|Title:||William Penn's own Account of the Lenni Lenape or Delaware Indians, Tercentenary Edition|
|Format:||txt mobi lit lrf|
|ePUB size:||1131 kb|
|FB2 size:||1308 kb|
|DJVU size:||1719 kb|
|Publisher:||Middle Atlantic Press (1970)|
Penn interpreted their mode of living with understanding, sympa In 1683, ten months after his arrival in America, William Penn wrote this now-famous sketch of Lenni Lenape Society. Penn interpreted their mode of living with understanding, sympathy and, on occasion, even wistful envy.
Moylan, Pennsylvania, Albert Cook Myers, 1937. 107 pp. ; illustrated.
Other authors: See the other authors section. No current Talk conversations about this book.
William Penn be a heroic figure to American history? Throughout British proprietary colonization of the Americas, there were many different motives for claiming American. 16 The rest of his family knew they could not let Penn’s work go to waste, so they stepped in and worked to their fullest to keep his ideas alive. His wife became the Proprietor of Pennsylvania. Her goals had succeeded, and she ruled for eight years after his death, until she died in 1726. 17 Thomas Penn, his middle child, was named the managing proprietor . New York: Simon and Schmister, 1993. New Jersey: The Middle Atlantic Press, 1970.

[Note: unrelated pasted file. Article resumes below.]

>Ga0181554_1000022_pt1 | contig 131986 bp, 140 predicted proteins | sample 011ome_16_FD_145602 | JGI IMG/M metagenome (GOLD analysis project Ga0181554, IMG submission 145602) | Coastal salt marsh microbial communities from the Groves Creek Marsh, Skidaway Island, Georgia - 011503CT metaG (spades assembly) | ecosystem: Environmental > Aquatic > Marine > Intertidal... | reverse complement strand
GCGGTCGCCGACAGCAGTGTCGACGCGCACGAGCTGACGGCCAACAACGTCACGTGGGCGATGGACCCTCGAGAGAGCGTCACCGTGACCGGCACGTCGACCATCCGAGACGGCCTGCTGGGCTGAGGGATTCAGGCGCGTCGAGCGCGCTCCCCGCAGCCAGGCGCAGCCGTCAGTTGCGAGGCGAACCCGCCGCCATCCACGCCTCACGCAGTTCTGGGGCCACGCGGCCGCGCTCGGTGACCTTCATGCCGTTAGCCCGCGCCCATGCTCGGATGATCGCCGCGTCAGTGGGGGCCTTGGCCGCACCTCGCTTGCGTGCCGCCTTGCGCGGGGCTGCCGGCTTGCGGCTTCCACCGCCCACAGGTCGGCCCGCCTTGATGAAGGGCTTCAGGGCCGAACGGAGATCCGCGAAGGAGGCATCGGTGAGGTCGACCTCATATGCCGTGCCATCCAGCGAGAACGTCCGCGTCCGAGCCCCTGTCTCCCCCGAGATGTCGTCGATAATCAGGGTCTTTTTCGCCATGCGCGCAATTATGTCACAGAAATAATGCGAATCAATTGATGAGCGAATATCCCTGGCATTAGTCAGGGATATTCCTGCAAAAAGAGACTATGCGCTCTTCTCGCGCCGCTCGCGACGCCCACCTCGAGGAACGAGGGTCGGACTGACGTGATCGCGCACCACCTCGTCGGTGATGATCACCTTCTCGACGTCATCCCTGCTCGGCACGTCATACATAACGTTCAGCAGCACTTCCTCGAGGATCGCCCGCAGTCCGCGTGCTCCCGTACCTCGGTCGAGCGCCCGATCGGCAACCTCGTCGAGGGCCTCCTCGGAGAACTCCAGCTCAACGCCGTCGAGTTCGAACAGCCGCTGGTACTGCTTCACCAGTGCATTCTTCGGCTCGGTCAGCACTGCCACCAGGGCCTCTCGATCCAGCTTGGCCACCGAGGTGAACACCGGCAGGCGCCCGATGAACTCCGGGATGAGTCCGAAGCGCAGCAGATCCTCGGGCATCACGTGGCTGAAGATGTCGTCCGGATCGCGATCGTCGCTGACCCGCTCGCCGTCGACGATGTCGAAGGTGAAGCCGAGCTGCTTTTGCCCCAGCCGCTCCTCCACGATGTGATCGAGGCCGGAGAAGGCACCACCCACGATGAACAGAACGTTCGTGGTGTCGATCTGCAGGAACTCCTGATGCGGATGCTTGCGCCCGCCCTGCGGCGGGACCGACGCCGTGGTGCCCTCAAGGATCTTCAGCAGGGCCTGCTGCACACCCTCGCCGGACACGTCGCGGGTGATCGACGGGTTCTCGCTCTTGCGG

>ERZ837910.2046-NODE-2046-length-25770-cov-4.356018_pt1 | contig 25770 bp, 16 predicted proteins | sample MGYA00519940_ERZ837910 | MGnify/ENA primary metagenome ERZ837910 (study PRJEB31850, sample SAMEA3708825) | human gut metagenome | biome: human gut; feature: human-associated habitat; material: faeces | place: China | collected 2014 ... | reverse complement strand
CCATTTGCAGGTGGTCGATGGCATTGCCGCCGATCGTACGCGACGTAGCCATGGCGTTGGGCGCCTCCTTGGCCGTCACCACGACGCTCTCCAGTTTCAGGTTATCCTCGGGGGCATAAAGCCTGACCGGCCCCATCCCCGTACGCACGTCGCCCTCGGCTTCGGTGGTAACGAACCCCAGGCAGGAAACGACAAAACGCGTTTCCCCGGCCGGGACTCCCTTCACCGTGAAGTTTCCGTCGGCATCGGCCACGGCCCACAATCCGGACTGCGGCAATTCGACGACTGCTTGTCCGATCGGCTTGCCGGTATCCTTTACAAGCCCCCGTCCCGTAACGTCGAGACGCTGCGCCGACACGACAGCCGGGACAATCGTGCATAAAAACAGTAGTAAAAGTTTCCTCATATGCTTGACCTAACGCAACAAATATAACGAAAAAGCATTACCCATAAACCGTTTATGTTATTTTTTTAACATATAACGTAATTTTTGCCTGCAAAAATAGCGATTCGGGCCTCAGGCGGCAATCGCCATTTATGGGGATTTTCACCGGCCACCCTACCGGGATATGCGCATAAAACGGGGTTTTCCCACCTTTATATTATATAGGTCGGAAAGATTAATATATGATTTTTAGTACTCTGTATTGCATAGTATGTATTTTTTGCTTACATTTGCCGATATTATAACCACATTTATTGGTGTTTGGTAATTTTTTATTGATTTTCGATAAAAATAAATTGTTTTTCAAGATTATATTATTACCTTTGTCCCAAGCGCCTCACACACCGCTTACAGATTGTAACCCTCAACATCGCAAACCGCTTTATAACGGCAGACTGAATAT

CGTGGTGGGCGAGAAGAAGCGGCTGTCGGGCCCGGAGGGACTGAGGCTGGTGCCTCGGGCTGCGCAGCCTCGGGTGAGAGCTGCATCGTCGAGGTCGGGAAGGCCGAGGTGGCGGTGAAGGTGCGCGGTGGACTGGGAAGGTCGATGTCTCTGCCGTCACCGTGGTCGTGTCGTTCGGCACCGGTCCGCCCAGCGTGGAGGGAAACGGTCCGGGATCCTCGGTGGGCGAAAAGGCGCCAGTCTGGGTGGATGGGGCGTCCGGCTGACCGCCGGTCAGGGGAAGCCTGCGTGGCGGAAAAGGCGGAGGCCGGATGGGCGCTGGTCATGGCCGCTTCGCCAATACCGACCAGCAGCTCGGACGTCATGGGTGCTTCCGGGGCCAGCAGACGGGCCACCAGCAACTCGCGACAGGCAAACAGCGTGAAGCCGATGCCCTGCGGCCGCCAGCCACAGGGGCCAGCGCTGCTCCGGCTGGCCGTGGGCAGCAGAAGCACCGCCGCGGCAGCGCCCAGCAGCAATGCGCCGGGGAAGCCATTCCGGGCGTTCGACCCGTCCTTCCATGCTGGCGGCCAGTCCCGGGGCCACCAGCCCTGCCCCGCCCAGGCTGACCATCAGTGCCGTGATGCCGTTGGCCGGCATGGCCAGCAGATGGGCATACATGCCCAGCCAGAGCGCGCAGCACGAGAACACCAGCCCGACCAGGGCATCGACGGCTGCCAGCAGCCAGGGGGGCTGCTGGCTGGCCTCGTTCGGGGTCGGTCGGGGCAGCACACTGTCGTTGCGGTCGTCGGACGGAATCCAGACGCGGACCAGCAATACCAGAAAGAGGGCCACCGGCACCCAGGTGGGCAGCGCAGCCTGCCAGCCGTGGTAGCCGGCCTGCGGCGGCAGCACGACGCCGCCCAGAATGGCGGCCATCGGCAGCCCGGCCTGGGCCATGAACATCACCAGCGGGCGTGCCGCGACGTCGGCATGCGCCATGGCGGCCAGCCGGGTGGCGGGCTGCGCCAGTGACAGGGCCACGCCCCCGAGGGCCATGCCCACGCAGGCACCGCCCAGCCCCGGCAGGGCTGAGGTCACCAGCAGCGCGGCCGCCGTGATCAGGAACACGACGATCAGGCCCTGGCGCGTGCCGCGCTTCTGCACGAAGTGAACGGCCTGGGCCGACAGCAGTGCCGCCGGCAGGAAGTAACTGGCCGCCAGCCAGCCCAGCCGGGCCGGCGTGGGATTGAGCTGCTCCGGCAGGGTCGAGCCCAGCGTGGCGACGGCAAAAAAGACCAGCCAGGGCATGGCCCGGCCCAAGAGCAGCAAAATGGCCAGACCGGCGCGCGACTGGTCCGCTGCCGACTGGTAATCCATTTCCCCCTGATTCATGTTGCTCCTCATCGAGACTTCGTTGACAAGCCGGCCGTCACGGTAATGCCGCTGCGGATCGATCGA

Resources on the Lenape Indians.
When William Penn arrived in 1682, there were some eight-thousand aboriginal people in the land of the Lenni-Lenape. Their homeland stretched from the Delaware River Valley to the lower Hudson River Valley (including Manhattan), covered all of New Jersey and Delaware, eastern Pennsylvania and southern New York. The Lenape divided themselves into four group or bands – the Munsee, the Unalimi, the Unsami, and the Unalachtigo. We are calling our Indians the Lenni-Lenape because that is what they called themselves. But early in the 17th century, other human beings began to move into the neighborhood. The Dutch, the Swedes and the English began exploring this land of the Lenapes. The Delaware Indians: A History. Mann, Charles C. 2005. 1491 Albert Cook Myers.
Lappawinsoe /ˌlæpəˈwɪnzoʊ/ was a Lenape-Delaware chief. His name signifies "gathering fruit" or "going away to gather food".
The illustration is titled, "The Heart-Hand of Greeting," and dipicts, in a historical reconstruction, such a handshake taking place between the Lenape Chief Idquoqueywon and William Penn, at Perkasie, in present Pennsylvania. While we don't know, for sure, just how old this practice is among the Lenape, there are, at least, two historical references to it.
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